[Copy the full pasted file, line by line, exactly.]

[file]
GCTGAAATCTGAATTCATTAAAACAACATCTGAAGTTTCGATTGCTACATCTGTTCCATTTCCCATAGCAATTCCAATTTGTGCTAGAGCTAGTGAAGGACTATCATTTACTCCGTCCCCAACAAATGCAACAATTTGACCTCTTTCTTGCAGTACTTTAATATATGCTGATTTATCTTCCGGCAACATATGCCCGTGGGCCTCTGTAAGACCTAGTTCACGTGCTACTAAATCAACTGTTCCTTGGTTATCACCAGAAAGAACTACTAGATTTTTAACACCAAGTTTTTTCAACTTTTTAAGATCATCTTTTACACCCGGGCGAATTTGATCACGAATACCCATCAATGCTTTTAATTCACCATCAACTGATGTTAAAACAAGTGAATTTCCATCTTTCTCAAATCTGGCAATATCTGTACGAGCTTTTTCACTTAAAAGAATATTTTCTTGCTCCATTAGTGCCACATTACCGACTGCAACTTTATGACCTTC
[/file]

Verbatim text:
GCTGAAATCTGAATTCATTAAAACAACATCTGAAGTTTCGATTGCTACATCTGTTCCATTTCCCATAGCAATTCCAATTTGTGCTAGAGCTAGTGAAGGACTATCATTTACTCCGTCCCCAACAAATGCAACAATTTGACCTCTTTCTTGCAGTACTTTAATATATGCTGATTTATCTTCCGGCAACATATGCCCGTGGGCCTCTGTAAGACCTAGTTCACGTGCTACTAAATCAACTGTTCCTTGGTTATCACCAGAAAGAACTACTAGATTTTTAACACCAAGTTTTTTCAACTTTTTAAGATCATCTTTTACACCCGGGCGAATTTGATCACGAATACCCATCAATGCTTTTAATTCACCATCAACTGATGTTAAAACAAGTGAATTTCCATCTTTCTCAAATCTGGCAATATCTGTACGAGCTTTTTCACTTAAAAGAATATTTTCTTGCTCCATTAGTGCCACATTACCGACTGCAACTTTATGACCTTC